We theoretically study the induced odd-frequency pairing states in ballistic normal-metal/superconductor (N/S) junctions where a superconductor has even-frequency symmetry in the bulk and a normal-metal layer has an arbitrary length. Using the quasiclassical Green's function formalism, we demonstrate that, quite generally, the pair amplitude in the junction has an admixture of an odd-frequency component due to the breakdown of translational invariance near the N/S interface where the pair potential acquires spatial dependence. If a superconductor has an even-parity pair potential (spin-singlet s-wave or spin-singlet dxy-wave state), the odd-frequency pairing component with odd parity is induced near the N/S interface, while in the case of an odd-parity pair potential (spin-triplet px wave) the odd-frequency component with even parity is generated. We show that in conventional s-wave junctions, the amplitude of the odd-frequency pairing state is strongest in the case of a full-transparency N/S interface and is enhanced at energies corresponding to the peaks in the local density of states (LDOS). In px- and dxy-wave junctions, the amplitude of the odd-frequency component on the S side of the N/S interface is enhanced at zero energy where the midgap Andreev resonant state (MARS) appears due to the sign change of the pair potential. The odd-frequency component extends into the N region and exceeds the even-frequency component at energies corresponding to the LDOS peak positions, including the MARS. At the edge of the N region the odd-frequency component is nonzero while the even-frequency one vanishes. We show that the concept of the odd-frequency pairing state plays a pivotal role to interpret a number of phenomena in nonuniform superconducting systems, like McMillan-Rowell and midgap Andreev resonance states.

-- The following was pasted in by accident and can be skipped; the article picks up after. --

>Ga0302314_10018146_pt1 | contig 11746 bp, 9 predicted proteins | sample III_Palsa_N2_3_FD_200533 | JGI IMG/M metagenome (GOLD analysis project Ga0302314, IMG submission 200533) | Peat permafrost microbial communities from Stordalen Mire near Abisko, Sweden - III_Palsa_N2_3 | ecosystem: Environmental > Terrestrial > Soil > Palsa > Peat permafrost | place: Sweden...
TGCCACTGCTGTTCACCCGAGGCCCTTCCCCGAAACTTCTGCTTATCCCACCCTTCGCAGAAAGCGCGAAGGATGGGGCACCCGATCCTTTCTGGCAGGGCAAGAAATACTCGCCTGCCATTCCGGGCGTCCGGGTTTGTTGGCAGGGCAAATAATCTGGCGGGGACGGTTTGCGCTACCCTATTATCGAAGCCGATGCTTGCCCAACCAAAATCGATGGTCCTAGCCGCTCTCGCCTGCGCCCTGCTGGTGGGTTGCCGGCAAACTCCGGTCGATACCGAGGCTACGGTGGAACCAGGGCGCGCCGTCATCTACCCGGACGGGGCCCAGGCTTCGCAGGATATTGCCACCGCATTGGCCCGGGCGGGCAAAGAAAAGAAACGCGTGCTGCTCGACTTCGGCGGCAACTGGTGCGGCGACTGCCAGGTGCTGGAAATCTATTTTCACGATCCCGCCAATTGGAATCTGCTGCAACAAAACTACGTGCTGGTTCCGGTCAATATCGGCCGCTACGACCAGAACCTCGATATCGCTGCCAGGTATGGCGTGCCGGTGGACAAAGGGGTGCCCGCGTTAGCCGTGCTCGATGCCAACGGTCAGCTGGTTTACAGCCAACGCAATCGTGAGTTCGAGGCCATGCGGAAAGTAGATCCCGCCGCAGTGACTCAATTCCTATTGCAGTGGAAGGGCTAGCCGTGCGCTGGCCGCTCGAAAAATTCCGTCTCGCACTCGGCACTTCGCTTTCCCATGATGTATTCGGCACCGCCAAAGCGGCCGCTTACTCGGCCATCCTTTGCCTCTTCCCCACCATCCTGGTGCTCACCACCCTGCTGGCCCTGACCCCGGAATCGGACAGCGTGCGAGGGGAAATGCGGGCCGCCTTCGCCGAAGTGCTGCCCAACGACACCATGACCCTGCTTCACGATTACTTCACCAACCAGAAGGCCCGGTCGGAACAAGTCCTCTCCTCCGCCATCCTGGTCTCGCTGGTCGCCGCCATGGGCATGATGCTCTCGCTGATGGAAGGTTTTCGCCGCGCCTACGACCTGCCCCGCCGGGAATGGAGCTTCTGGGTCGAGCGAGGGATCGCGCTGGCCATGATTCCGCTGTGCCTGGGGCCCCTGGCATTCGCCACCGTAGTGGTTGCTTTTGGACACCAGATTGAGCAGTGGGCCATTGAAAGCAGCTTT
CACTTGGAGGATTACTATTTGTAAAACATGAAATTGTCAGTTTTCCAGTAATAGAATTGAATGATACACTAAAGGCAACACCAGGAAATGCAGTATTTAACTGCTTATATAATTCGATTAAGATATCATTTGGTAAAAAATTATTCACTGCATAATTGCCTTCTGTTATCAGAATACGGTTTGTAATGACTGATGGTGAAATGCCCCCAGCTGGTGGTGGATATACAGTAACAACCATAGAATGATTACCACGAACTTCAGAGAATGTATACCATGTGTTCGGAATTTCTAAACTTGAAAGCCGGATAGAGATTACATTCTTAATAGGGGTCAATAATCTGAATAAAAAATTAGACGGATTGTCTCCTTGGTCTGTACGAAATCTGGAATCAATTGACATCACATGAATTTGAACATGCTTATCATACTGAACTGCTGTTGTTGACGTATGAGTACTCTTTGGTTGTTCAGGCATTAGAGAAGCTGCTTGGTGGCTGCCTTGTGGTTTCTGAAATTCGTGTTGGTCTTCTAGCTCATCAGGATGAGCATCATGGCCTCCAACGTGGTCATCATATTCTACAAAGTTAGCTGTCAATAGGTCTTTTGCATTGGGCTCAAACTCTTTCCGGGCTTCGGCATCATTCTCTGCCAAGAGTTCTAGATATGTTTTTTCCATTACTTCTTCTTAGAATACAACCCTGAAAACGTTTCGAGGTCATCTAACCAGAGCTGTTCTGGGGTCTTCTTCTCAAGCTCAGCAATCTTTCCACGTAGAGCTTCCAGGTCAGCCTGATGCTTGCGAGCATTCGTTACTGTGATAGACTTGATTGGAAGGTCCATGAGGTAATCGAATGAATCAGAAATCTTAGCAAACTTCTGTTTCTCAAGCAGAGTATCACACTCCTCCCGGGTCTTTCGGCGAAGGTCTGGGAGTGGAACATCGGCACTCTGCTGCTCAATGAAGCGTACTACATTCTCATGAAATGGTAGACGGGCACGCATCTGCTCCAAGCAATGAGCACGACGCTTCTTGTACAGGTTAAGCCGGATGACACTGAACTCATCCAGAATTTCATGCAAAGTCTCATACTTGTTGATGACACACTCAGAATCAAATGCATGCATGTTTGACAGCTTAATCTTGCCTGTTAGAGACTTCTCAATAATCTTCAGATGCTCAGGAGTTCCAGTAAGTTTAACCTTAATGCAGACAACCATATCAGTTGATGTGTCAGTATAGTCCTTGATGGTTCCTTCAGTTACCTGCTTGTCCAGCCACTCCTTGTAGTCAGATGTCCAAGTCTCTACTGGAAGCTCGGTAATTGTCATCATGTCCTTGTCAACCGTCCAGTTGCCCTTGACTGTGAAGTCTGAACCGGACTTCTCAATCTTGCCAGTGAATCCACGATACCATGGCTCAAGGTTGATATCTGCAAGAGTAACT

|Physical review B: Condensed matter and materials physics
|Published - 2007